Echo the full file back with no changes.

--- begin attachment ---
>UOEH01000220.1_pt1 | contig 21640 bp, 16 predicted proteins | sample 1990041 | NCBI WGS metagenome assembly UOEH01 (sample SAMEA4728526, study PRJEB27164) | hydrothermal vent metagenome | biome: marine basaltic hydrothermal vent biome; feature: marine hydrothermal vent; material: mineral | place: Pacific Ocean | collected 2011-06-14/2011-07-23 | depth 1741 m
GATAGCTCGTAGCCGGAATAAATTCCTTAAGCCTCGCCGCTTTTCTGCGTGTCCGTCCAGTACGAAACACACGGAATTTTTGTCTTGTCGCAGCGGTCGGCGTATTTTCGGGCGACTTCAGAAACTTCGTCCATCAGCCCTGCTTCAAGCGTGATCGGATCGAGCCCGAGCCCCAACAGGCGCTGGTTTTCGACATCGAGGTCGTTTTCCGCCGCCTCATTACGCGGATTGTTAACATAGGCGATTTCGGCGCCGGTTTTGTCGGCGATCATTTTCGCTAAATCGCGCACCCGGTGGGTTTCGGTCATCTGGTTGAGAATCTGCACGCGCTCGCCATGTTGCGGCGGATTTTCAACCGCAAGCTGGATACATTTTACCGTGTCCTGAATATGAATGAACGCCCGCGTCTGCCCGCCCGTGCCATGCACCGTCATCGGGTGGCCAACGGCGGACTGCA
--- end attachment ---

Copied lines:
>UOEH01000220.1_pt1 | contig 21640 bp, 16 predicted proteins | sample 1990041 | NCBI WGS metagenome assembly UOEH01 (sample SAMEA4728526, study PRJEB27164) | hydrothermal vent metagenome | biome: marine basaltic hydrothermal vent biome; feature: marine hydrothermal vent; material: mineral | place: Pacific Ocean | collected 2011-06-14/2011-07-23 | depth 1741 m
GATAGCTCGTAGCCGGAATAAATTCCTTAAGCCTCGCCGCTTTTCTGCGTGTCCGTCCAGTACGAAACACACGGAATTTTTGTCTTGTCGCAGCGGTCGGCGTATTTTCGGGCGACTTCAGAAACTTCGTCCATCAGCCCTGCTTCAAGCGTGATCGGATCGAGCCCGAGCCCCAACAGGCGCTGGTTTTCGACATCGAGGTCGTTTTCCGCCGCCTCATTACGCGGATTGTTAACATAGGCGATTTCGGCGCCGGTTTTGTCGGCGATCATTTTCGCTAAATCGCGCACCCGGTGGGTTTCGGTCATCTGGTTGAGAATCTGCACGCGCTCGCCATGTTGCGGCGGATTTTCAACCGCAAGCTGGATACATTTTACCGTGTCCTGAATATGAATGAACGCCCGCGTCTGCCCGCCCGTGCCATGCACCGTCATCGGGTGGCCAACGGCGGACTGCA